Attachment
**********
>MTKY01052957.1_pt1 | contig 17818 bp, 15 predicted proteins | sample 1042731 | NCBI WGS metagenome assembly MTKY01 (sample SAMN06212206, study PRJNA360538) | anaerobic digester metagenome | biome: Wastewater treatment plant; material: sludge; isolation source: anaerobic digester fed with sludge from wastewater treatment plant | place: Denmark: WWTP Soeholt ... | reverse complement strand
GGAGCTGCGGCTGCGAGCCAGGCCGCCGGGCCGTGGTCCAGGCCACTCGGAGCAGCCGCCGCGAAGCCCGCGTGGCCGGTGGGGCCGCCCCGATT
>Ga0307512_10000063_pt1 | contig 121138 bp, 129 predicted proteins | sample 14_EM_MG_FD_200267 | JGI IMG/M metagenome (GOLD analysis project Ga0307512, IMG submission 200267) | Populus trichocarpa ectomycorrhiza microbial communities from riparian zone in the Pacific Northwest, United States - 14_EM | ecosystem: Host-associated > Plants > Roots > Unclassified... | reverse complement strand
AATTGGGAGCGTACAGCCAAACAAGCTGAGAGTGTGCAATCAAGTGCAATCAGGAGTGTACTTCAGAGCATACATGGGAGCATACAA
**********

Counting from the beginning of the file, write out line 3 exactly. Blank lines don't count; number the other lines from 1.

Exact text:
>Ga0307512_10000063_pt1 | contig 121138 bp, 129 predicted proteins | sample 14_EM_MG_FD_200267 | JGI IMG/M metagenome (GOLD analysis project Ga0307512, IMG submission 200267) | Populus trichocarpa ectomycorrhiza microbial communities from riparian zone in the Pacific Northwest, United States - 14_EM | ecosystem: Host-associated > Plants > Roots > Unclassified... | reverse complement strand